Well, it’s a good thing the company knows it, I guess. Early buyers will be in a sit-and-wait mode for a while, and then the next generation Apple Watch will release. Patel’s review might be a little unconsciously glamorizing, but it does a great job of running through his day with the device anyway.
Speaking of battery life, the Apple Watch only lasts a day on a full charge, which Scott Stein didn’t find appealing, though most reviewers didn’t seem to have much of a problem with it.
“I had to charge every night. Some people might find a daily watch recharge perfectly acceptable, since we already charge our phones every day. I don’t: having one more gadget to plug in gets annoying fast, and I’ve worn watches that have made it to two more days. It’s a nice feeling.”
Stein also explains well how the device’s tactile notifications feel as the day goes on.
“As I wore the watch on the first day, I felt a rippling buzz and a metallic ping: one of my credit card payments showed up as a message. Apple’s “Taptic Engine” and a built-in speaker convey both a range of advanced taps and vibrations, plus sounds. Unlike the buzz in a phone or most wearables, these haptics feel sharper: a single tap, or a ripple of them, or thumps.
Sometimes the feelings are too subtle: I don’t know if I felt them or imagined them. My wrists might be numbed from too many smart devices. I set my alerts to “prominent” and got sharper nudges on my wrist.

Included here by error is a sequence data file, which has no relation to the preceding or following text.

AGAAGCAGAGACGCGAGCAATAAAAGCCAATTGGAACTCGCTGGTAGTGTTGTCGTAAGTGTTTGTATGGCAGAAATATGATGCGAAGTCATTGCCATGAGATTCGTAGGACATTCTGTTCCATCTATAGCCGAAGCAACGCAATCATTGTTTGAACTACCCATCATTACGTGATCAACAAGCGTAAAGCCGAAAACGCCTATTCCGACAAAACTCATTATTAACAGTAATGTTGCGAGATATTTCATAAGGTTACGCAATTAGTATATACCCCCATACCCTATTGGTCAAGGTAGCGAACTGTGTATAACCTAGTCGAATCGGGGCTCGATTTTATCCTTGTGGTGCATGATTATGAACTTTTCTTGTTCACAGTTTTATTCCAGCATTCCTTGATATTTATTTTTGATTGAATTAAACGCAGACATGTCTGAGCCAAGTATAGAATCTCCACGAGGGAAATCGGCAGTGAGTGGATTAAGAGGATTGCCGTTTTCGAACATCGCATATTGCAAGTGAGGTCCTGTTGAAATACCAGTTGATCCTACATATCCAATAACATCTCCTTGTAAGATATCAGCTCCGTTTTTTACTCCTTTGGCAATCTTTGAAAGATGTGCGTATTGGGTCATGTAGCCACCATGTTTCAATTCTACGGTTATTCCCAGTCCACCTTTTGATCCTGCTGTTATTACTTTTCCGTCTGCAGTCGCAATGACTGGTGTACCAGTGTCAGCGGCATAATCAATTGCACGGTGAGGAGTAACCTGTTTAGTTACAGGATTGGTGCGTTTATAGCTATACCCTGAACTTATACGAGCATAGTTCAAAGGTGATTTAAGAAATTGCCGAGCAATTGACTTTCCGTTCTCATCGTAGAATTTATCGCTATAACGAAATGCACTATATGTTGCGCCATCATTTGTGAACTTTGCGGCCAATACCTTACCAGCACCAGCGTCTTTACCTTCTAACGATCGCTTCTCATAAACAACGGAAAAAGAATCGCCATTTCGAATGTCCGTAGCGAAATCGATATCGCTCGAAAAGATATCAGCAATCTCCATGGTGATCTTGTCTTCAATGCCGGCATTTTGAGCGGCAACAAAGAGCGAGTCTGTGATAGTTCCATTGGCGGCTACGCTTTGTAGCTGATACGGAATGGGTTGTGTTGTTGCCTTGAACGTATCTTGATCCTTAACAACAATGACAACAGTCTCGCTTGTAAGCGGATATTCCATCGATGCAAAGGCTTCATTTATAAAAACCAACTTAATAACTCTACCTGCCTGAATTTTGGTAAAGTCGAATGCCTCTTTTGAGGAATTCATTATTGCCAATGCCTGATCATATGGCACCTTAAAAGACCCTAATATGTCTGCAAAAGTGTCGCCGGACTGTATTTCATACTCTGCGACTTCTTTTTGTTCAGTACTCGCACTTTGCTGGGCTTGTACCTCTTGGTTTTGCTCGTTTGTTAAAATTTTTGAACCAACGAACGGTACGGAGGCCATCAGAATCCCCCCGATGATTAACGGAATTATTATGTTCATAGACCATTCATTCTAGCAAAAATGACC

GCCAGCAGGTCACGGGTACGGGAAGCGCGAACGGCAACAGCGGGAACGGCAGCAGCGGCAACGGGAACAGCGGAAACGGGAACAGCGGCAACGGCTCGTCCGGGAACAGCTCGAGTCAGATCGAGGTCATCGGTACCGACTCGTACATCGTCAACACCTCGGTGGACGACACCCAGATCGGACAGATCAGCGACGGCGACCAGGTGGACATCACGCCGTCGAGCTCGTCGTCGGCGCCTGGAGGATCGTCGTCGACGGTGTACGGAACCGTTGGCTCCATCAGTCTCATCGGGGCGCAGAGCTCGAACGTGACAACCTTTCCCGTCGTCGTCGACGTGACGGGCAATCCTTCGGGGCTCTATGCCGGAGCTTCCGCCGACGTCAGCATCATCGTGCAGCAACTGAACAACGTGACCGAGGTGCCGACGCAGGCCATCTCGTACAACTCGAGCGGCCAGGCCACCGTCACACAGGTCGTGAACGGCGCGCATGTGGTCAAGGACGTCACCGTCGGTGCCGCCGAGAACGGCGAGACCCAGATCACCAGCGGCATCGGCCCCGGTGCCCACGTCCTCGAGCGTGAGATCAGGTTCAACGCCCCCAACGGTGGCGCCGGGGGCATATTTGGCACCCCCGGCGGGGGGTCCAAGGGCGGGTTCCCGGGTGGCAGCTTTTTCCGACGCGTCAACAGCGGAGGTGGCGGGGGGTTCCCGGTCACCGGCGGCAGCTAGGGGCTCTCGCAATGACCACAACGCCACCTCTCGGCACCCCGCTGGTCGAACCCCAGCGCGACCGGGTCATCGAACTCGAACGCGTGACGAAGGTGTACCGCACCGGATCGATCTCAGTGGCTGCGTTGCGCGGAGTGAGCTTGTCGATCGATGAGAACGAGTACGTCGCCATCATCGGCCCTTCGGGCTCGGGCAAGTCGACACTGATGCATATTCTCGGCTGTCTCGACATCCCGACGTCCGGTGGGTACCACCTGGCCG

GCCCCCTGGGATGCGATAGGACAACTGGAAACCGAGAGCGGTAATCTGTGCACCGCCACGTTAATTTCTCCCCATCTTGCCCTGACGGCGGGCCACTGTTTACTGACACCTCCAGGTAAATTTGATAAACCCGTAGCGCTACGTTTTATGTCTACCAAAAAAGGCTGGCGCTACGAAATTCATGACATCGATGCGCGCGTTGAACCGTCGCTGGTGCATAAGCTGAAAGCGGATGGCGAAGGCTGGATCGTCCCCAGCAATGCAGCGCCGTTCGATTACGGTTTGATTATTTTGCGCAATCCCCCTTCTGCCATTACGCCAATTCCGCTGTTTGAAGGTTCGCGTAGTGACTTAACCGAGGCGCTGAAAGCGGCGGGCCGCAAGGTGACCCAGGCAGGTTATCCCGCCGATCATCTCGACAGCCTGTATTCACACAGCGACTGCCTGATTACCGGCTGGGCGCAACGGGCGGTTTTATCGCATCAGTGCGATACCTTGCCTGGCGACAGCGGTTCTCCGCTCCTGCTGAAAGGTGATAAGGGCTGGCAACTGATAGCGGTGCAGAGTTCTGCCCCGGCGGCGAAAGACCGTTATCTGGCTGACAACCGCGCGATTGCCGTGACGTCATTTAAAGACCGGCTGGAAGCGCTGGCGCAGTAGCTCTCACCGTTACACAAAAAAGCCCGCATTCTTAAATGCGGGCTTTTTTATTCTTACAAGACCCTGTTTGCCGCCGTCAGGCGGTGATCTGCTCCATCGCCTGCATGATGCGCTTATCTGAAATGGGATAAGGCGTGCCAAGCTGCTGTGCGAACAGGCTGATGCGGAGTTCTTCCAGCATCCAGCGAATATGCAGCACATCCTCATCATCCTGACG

Notifications do feel distinct from each other thanks to those haptics, but associating the feelings and sounds with what they are takes getting used to. The range of feelings the Apple Watch can pull off is greater than other smartwatches, and the accompanying sounds also help give the nudges extra dimension (you can silence those sounds, too, but I kept them on).”
You can use these little buzzes to transport your heartbeat to another Apple Watch user, just in case that person didn’t get how deep your secret love-insanity goes.
(Head over here for 19 more hilarious Apple Watch memes we found on the internet)
The sub-heads from Lauren Goode’s review, which they titled “A Week on the Wrist,” illustrate the intersection of expectations and realities about the device:
“Apple Watch is as easy to navigate as an iPhone”
“Siri, why are you sending me to iPhone again?”
“Will Apple Watch change your life?” (the answer was a soft no)
Oh, and there’s this little detail that every reviewer can’t go without mentioning.
“Your friends are gonna love hate these emojis”
For the true horror, head over to The Verge’s review for an in-motion shot of a crying animated emoji.
Though each review goes through a heavy dose of the device’s native applications, Re/code’s systematic rundown of what’s available is a little more direct.
You can also head over to Kotaku for a very brief look at the only Apple Watch game on the horizon that doesn’t look like it belongs in a 1970’s newspaper. Of all things, the developer is trying to distill the immense complexities of an RPG into playable form on the tiny touch screen. Here’s a trailer for Runeblade:
Most important among all the reviews, however, is this review of reviews from Yahoo Finance.
— Yahoo Finance (@YahooFinance) April 9, 2015
Yes, Yahoo Finance, you speak the truth. The Apple Watch releases on April 24. But the fun part, the Apple Watch reviews, is already upon us.